Contrary to popular opinion, not all people who suffer from obstructive sleep apnea (OSA) are obese. However, a new study from Neuroscience Research Australia (NeuRA) and the Prince of Wales Hospital (POWH) highlights that ...

Link between schizophrenia and sleep apnoea

August 24, 2016
New University of Adelaide research at the Lyell McEwin Hospital has shown that people with schizophrenia are 3.4 times more likely to have severe obstructive sleep apnoea than people without.

Study offers treatment hope for sleep disordered breathing

February 10, 2016
People with a condition that causes them to stop breathing in their sleep could be helped by new research.

Researchers release global sleep apnoea study

August 29, 2016
The largest sleep study ever undertaken has found that the leading therapy for obstructive sleep apnea (OSA), Continuous Positive Airway Pressure (CPAP), does not reduce recurrent strokes and heart attacks in people with ...

Insomnia? Oversleeping? Both may increase your risk of stroke

August 3, 2016
There is growing evidence that sleep disorders like insomnia and sleep apnea are related to stroke risk and recovery from stroke, according to a recent literature review. The review is published in the August 3, 2016, online ...

Recommended for you

Anti-nausea drug could help treat sleep apnea

June 6, 2017
An old pharmaceutical product may be a new treatment for obstructive sleep apnea, according to new research presented today by University of Illinois at Chicago and Northwestern University scientists at the SLEEP 2017 annual ...

New disposable, wearable patch found to effectively detect sleep apnea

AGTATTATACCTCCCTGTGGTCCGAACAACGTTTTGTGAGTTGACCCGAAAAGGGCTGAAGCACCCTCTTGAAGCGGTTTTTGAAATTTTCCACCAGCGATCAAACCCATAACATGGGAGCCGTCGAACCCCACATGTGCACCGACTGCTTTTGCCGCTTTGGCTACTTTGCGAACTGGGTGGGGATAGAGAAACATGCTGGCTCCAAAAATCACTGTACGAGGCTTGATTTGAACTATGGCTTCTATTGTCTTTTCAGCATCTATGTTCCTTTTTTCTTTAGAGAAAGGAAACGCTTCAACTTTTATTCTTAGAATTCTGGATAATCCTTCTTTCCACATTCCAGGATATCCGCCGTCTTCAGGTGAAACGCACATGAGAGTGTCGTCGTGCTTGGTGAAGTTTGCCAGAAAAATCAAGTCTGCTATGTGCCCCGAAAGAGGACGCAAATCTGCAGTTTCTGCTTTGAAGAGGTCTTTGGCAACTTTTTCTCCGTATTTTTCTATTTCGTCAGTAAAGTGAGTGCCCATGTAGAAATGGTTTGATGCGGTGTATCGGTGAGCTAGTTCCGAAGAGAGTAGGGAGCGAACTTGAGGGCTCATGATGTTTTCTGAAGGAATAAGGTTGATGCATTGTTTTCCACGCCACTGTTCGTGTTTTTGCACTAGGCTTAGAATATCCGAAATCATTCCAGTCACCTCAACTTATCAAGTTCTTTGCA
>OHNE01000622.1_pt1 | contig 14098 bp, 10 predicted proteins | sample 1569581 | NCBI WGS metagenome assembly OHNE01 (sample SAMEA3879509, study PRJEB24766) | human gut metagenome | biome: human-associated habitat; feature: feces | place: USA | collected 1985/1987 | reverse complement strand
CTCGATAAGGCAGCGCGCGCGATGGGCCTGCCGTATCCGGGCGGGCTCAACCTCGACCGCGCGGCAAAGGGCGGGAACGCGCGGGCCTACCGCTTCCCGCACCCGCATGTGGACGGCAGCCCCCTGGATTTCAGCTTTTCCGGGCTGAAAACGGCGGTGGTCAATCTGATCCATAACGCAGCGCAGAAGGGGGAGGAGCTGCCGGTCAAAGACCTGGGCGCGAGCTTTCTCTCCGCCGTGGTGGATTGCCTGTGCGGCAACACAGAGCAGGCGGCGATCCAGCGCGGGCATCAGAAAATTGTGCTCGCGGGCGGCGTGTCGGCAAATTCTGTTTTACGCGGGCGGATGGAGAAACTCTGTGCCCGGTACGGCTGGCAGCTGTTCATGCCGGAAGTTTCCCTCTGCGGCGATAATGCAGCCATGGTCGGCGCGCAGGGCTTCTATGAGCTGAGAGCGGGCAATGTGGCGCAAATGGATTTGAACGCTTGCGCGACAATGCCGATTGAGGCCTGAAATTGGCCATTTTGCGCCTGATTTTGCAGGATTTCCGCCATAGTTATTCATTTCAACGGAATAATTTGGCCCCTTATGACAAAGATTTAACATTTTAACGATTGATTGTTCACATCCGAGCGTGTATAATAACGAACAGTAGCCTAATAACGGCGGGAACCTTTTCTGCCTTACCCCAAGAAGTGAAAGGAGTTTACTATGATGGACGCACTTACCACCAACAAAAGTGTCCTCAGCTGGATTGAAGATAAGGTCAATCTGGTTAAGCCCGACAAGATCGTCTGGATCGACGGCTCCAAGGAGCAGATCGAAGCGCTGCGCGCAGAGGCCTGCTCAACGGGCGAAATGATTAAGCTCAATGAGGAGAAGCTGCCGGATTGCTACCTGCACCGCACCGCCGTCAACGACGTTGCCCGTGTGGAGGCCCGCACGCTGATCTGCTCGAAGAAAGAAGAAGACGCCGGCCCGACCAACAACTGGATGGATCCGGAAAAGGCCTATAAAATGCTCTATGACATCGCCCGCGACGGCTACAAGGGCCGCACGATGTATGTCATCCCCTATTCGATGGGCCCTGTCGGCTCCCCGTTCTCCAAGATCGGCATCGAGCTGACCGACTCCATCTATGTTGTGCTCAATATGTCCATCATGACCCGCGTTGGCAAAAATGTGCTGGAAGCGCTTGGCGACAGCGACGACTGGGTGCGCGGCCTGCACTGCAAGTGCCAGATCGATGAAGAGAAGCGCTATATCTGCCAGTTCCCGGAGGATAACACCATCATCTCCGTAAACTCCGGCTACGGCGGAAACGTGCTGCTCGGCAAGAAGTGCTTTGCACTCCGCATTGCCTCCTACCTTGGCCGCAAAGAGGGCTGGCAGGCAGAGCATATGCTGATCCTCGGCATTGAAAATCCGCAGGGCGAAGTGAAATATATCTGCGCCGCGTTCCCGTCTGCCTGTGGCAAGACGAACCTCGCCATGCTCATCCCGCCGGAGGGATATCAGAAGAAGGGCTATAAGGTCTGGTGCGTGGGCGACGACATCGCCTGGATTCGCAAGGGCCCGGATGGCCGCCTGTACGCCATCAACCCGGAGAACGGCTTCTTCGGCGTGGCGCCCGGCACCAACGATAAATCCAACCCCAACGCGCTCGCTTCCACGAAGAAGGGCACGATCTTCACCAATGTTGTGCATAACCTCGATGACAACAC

June 4, 2017
Results of a definitive clinical trial show that a new, disposable diagnostic patch effectively detects obstructive sleep apnea across all severity levels.

Childhood sleep apnoea is common but hard to diagnose

April 28, 2017
The cessation of breathing during sleep caused by enlarged tonsils is common in preschool-age children and can cause serious complications, but the methods normally used to diagnose the condition are subjective and unreliable. ...

Curbing sleep apnea might mean fewer night trips to bathroom

March 27, 2017
(HealthDay)—Millions of Americans battle bothersome nighttime conditions, such as sleep apnea or the need to get up frequently to urinate.

Untreated sleep apnea in children can harm brain cells tied to cognition and mood

March 17, 2017
A study comparing children between 7 and 11 years of age who have moderate or severe obstructive sleep apnea to children the same age who slept normally, found significant reductions of gray matter - brain cells involved ...

Dietary supplement derived from tree bark shows promise for treating obstructive sleep apnea

February 24, 2017
Obstructive sleep apnea, which causes people to briefly stop breathing while asleep, affects an estimated 5 percent of the population, not including the many more who don't even realize they suffer from the disorder.

0 comments

Please sign in to add a comment. Registration is free, and takes less than a minute. Read more

Click here to reset your password.
Sign in to get notified via email when new comments are made.